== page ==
State of Ohio to consider foster care age extension


Brian Lewis has been through Ohio’s foster care system.

Danielle Hess

Ohio Fostering Connections, an organization committed to helping youth in foster care, has strong support from citizens when it comes to the legislation of Ohio House Bill 50.

According to the Ohio Fostering Connections website, the bill, sponsored by House Representatives Dorothy Pelanda and Cheryl Grossman, states that the age of foster care should be extended from age 18 to age 21. 

Mark Mecum, chair of Ohio Fostering Connections, said his organization started planning the bill when Congress passed a federal law allowing states to extend the foster care eligibility age in 2008.

“Ohio wasn’t on the list of states extending the foster care age at that time, which was really frustrating for me,” Mecum said. “We (the organization) started planning the bill soon after that. We’re hoping the state will pass the bill and implement the foster care age extension throughout the state.”

Ohio considers extending foster care to age 21 from Cory York on Vimeo.

Mecum said the organization conducted a cost benefit test, and results showed that after 10 years of being implemented, youth who participated in the foster care program would have better social outcomes, which would benefit Ohio taxpayers in the long run.

Reyahd Kazmi, director of business advancement for the National Advocate Youth Program, said youth in foster care shouldn’t be denied support due to age.

“We can’t neglect those who are most in need because of their age,” Kazmi said. “Not every young person is in the same place at 18, and they may not be able to fully support themselves without the critical services they use to receive the day before they turned 18.”

Kazmi said House Bill 50 would positively affect foster children, as well as the State of Ohio as a whole.

“From a financial standpoint, in the long run, it’s economically more efficient to invest on the front end by continuing services for this vulnerable demographic compared to the potential negative effects and extreme costs associated with not providing critical services for our youth and teens just because they turn 18,” Kazmi said.

Two representatives are sponsoring the bill, and Kazmi said more house members are likely to support the bill as well.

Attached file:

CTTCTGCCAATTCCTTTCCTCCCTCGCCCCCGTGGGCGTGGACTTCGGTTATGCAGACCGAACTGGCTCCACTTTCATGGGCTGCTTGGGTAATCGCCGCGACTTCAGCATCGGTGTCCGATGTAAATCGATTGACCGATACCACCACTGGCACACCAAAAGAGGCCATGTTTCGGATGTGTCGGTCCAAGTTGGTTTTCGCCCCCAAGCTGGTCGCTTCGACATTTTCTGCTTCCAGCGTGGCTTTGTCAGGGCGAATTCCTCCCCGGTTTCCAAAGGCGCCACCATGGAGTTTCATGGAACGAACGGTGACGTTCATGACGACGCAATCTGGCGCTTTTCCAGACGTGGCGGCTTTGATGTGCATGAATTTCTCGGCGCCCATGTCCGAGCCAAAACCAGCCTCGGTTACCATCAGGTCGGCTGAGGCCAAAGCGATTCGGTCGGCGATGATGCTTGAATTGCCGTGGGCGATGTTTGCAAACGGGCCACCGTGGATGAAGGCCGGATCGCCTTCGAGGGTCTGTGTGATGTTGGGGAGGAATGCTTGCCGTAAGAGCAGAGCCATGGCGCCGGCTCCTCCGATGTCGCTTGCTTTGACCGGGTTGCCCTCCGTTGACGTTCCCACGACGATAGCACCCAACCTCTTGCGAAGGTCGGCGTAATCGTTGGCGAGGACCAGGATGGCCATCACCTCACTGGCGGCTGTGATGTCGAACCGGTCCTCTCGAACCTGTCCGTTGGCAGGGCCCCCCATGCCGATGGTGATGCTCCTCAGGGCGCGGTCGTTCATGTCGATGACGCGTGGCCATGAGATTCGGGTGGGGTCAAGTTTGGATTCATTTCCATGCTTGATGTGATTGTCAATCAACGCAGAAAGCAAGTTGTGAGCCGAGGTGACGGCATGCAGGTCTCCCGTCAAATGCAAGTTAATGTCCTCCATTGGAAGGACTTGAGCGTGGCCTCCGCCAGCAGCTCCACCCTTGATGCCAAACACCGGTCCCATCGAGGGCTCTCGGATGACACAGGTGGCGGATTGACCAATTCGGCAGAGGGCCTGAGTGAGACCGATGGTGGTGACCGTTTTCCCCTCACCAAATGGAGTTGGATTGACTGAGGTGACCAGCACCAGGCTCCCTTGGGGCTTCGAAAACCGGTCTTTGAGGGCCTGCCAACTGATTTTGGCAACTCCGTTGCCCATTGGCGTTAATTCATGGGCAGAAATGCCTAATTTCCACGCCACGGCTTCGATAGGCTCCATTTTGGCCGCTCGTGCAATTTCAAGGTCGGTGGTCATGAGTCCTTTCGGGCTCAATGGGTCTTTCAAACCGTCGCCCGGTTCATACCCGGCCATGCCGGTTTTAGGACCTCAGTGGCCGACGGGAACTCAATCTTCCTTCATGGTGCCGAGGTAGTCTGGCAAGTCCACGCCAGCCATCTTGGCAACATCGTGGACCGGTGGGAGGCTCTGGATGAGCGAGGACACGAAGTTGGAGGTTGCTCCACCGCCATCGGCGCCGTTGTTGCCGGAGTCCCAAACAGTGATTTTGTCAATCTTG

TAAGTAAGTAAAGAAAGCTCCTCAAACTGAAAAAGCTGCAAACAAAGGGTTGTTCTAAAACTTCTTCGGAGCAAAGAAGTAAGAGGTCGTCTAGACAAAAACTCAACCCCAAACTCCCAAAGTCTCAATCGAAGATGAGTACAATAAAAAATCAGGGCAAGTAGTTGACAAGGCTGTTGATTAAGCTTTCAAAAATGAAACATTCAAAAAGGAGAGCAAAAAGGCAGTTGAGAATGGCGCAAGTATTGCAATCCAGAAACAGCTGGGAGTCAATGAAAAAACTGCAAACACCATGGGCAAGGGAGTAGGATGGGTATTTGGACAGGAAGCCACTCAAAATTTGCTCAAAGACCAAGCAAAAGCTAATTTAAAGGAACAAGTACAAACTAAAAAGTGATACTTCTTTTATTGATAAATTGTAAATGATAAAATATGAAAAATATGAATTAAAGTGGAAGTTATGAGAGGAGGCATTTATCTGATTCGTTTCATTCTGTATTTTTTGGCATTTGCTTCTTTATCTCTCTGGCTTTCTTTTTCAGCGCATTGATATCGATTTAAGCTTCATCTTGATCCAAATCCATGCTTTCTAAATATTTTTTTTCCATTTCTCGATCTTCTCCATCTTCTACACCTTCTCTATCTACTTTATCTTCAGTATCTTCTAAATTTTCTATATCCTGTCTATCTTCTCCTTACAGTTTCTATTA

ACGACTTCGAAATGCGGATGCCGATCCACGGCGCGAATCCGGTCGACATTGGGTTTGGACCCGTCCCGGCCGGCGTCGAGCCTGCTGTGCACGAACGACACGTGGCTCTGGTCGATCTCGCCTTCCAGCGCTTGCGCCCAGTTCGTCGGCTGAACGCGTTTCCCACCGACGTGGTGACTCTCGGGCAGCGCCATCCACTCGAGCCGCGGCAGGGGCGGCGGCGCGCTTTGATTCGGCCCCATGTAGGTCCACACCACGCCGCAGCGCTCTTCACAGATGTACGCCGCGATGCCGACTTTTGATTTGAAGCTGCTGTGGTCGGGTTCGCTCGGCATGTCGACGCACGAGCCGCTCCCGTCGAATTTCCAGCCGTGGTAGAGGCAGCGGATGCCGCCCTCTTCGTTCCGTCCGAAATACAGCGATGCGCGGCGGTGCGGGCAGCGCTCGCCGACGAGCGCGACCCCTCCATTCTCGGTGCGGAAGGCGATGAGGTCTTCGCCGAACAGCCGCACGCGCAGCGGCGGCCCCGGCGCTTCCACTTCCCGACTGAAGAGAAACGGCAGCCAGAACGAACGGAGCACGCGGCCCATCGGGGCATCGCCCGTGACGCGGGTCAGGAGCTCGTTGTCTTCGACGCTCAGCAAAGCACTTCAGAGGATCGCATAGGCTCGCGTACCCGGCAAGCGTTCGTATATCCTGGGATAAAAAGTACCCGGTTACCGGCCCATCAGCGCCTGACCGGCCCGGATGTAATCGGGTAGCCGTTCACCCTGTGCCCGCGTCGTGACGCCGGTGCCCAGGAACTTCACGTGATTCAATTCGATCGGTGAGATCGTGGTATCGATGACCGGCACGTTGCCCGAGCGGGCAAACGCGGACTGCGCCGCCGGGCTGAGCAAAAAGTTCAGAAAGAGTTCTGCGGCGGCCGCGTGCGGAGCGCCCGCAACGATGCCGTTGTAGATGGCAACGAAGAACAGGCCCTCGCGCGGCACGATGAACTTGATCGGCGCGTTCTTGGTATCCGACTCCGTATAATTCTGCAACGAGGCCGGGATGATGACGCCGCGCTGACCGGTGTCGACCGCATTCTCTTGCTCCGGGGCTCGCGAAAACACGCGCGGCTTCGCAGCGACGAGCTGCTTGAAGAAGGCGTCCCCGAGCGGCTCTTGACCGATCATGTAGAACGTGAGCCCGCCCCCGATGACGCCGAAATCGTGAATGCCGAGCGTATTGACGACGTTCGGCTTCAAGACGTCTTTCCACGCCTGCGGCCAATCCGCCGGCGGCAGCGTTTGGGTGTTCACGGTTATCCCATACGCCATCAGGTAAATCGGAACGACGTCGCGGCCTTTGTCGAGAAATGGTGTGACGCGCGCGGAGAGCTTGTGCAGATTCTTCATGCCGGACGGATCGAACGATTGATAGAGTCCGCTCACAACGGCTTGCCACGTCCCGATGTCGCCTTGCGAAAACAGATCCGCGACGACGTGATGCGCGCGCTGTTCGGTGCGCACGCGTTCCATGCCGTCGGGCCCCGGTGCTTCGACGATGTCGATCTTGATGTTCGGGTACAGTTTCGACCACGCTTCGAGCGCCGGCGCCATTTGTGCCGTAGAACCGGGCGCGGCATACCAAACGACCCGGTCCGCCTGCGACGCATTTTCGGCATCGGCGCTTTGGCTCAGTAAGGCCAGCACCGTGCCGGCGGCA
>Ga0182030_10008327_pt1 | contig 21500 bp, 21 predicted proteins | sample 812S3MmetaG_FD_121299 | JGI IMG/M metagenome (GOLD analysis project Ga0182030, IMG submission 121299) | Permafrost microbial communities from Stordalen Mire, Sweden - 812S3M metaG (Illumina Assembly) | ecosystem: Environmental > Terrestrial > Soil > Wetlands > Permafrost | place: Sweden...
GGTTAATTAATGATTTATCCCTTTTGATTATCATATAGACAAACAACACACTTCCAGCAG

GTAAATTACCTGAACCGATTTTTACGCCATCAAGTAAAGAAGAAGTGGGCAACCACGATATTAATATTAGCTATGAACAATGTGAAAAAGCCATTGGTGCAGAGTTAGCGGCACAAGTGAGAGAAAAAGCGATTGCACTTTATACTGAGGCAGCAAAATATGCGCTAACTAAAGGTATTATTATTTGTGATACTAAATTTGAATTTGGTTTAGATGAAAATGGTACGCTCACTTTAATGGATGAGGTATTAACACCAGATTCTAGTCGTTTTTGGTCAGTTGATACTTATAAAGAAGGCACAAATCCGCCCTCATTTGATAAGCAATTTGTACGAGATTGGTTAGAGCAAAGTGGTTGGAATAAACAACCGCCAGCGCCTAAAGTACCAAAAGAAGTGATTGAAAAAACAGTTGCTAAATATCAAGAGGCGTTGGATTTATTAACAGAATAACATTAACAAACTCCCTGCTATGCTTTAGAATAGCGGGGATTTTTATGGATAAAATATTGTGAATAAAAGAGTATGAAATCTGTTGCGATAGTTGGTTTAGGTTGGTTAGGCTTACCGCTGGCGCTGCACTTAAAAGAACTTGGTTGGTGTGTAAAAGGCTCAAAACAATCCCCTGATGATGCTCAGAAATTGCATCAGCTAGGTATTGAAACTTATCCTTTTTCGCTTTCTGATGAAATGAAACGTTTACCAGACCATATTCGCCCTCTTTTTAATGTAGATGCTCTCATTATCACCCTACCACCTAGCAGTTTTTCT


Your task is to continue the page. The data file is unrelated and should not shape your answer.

“There’s already a decent amount of support for the bill,” Kazmi said. “There are currently two original sponsors in the house, and at least an additional 13 have signed on as co-sponsors. That’s at least 15 out of the 99 house members, and more importantly, there is bi-partisan support on this. I’m confident even more members will join and support this endeavor as it makes it through committee.”

Lindsey Cornett, outpatient clinician at Six County, Inc., a counseling and rehabilitation provider in Ohio, and former intake social worker and investigator for Licking County Children’s Services, said she believes the legislation of House Bill 50 would be very beneficial to foster care youth.

“So many youth that have been through our foster care system have missed out on stable homes where they were taught everyday life skills, money management skills and responsibility,” Cornett said. “Sadly, when circumstances are so bad that kids need to be removed from their biological homes, these kids are already behind their peers in many domains. Those extra years would allow for such education and hands-on living skills.”

As a former social worker, Cornett said she’s seen many teens “age out” of foster care and do poorly in the real world.

“When I worked for children services, we saw kids age out all the time, and a lot of the time they were lost. No jobs, no strong support in the community and no sense of belonging or purpose,” she said. “There is a high rate of incarceration for these young adults, as well as them being involved in children’s services as young parents.”

While many people are on board with the legislation of House Bill 50, others are unsure about what exactly the bill entails.

Jessilyn Schroyer, senior chemistry major at Kent State, said she would agree with passing the bill if there were certain requirements and limitations.

“I agree with the bill if it’s only extended for educational purposes,” Schroyer said. “Other than that, I don’t see why it should be extended because people will just use the system further. You’re still getting money and food stamps through foster care, so I don’t really see the difference between this and welfare.”

Schroyer said she feels like many people don’t understand her viewpoint on the subject but stands by her opinion because of her own personal experience as a foster care child.

“I was in foster care, and my caretaker received foster care benefits and didn’t use them on us,” she said. “If all of the money and services is going directly to the youth between ages 18 and 21, then I can see this bill as a potential benefit, but if it doesn’t go directly to them, then I don’t think I agree with the age extension.”

Schroyer said she agrees that House Bill 50 services could help youth stay out of trouble, but she said foster care children receiving the services should be monitored to make sure government money is being used in a positive way.

“Since foster care youth are sometimes following the wrong path in life, they should have to complete a drug test to benefit from services offered by the bill,” she said. “This way, state and federal government can assure their money is being put to good use.”

Contact Danielle Hess at [email protected] and Cory York at [email protected].